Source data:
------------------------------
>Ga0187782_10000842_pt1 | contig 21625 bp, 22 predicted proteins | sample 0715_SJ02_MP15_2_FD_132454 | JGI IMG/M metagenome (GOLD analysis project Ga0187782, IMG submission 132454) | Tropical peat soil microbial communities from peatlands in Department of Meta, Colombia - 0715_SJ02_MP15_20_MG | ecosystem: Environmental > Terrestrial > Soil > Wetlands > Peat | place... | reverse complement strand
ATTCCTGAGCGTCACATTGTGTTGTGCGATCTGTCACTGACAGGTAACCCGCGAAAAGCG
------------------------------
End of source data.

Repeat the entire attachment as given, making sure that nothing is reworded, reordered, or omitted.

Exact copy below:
>Ga0187782_10000842_pt1 | contig 21625 bp, 22 predicted proteins | sample 0715_SJ02_MP15_2_FD_132454 | JGI IMG/M metagenome (GOLD analysis project Ga0187782, IMG submission 132454) | Tropical peat soil microbial communities from peatlands in Department of Meta, Colombia - 0715_SJ02_MP15_20_MG | ecosystem: Environmental > Terrestrial > Soil > Wetlands > Peat | place... | reverse complement strand
ATTCCTGAGCGTCACATTGTGTTGTGCGATCTGTCACTGACAGGTAACCCGCGAAAAGCG